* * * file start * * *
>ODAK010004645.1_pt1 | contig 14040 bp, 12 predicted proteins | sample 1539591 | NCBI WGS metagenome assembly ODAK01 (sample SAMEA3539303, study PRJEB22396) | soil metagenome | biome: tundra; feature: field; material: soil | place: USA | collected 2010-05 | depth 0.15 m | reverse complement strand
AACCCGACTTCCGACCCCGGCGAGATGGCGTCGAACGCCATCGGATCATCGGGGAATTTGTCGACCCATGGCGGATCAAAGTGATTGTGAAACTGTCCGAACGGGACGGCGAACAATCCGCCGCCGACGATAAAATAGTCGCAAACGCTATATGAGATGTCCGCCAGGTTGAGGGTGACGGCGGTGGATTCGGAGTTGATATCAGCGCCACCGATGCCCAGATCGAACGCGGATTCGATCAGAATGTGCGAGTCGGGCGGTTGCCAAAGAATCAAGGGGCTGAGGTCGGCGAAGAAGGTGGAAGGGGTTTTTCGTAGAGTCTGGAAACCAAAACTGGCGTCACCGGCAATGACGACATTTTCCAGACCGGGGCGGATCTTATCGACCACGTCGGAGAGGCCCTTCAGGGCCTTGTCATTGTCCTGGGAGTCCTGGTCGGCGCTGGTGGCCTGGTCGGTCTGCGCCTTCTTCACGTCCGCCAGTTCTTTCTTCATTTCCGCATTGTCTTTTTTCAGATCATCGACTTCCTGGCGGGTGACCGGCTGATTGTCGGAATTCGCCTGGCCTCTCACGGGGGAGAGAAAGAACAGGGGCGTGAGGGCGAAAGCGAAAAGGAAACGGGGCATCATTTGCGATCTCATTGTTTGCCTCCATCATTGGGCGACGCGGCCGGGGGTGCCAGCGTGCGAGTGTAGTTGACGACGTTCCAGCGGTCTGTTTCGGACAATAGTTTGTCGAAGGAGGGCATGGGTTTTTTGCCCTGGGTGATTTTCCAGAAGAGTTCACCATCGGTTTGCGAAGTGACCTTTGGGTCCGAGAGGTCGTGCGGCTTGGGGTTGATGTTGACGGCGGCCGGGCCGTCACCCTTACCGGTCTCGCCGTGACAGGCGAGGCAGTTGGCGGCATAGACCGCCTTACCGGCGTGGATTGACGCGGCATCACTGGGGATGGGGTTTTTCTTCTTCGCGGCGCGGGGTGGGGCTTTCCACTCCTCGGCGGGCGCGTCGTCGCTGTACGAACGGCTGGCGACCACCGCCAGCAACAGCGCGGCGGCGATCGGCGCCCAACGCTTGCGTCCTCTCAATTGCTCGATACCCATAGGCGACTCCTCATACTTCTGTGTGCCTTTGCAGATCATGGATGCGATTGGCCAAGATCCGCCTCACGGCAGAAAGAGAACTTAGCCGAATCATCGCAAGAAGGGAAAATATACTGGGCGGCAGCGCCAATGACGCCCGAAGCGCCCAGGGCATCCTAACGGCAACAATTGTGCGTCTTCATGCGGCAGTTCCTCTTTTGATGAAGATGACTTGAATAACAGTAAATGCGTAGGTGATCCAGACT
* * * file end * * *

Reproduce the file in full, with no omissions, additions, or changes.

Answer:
>ODAK010004645.1_pt1 | contig 14040 bp, 12 predicted proteins | sample 1539591 | NCBI WGS metagenome assembly ODAK01 (sample SAMEA3539303, study PRJEB22396) | soil metagenome | biome: tundra; feature: field; material: soil | place: USA | collected 2010-05 | depth 0.15 m | reverse complement strand
AACCCGACTTCCGACCCCGGCGAGATGGCGTCGAACGCCATCGGATCATCGGGGAATTTGTCGACCCATGGCGGATCAAAGTGATTGTGAAACTGTCCGAACGGGACGGCGAACAATCCGCCGCCGACGATAAAATAGTCGCAAACGCTATATGAGATGTCCGCCAGGTTGAGGGTGACGGCGGTGGATTCGGAGTTGATATCAGCGCCACCGATGCCCAGATCGAACGCGGATTCGATCAGAATGTGCGAGTCGGGCGGTTGCCAAAGAATCAAGGGGCTGAGGTCGGCGAAGAAGGTGGAAGGGGTTTTTCGTAGAGTCTGGAAACCAAAACTGGCGTCACCGGCAATGACGACATTTTCCAGACCGGGGCGGATCTTATCGACCACGTCGGAGAGGCCCTTCAGGGCCTTGTCATTGTCCTGGGAGTCCTGGTCGGCGCTGGTGGCCTGGTCGGTCTGCGCCTTCTTCACGTCCGCCAGTTCTTTCTTCATTTCCGCATTGTCTTTTTTCAGATCATCGACTTCCTGGCGGGTGACCGGCTGATTGTCGGAATTCGCCTGGCCTCTCACGGGGGAGAGAAAGAACAGGGGCGTGAGGGCGAAAGCGAAAAGGAAACGGGGCATCATTTGCGATCTCATTGTTTGCCTCCATCATTGGGCGACGCGGCCGGGGGTGCCAGCGTGCGAGTGTAGTTGACGACGTTCCAGCGGTCTGTTTCGGACAATAGTTTGTCGAAGGAGGGCATGGGTTTTTTGCCCTGGGTGATTTTCCAGAAGAGTTCACCATCGGTTTGCGAAGTGACCTTTGGGTCCGAGAGGTCGTGCGGCTTGGGGTTGATGTTGACGGCGGCCGGGCCGTCACCCTTACCGGTCTCGCCGTGACAGGCGAGGCAGTTGGCGGCATAGACCGCCTTACCGGCGTGGATTGACGCGGCATCACTGGGGATGGGGTTTTTCTTCTTCGCGGCGCGGGGTGGGGCTTTCCACTCCTCGGCGGGCGCGTCGTCGCTGTACGAACGGCTGGCGACCACCGCCAGCAACAGCGCGGCGGCGATCGGCGCCCAACGCTTGCGTCCTCTCAATTGCTCGATACCCATAGGCGACTCCTCATACTTCTGTGTGCCTTTGCAGATCATGGATGCGATTGGCCAAGATCCGCCTCACGGCAGAAAGAGAACTTAGCCGAATCATCGCAAGAAGGGAAAATATACTGGGCGGCAGCGCCAATGACGCCCGAAGCGCCCAGGGCATCCTAACGGCAACAATTGTGCGTCTTCATGCGGCAGTTCCTCTTTTGATGAAGATGACTTGAATAACAGTAAATGCGTAGGTGATCCAGACT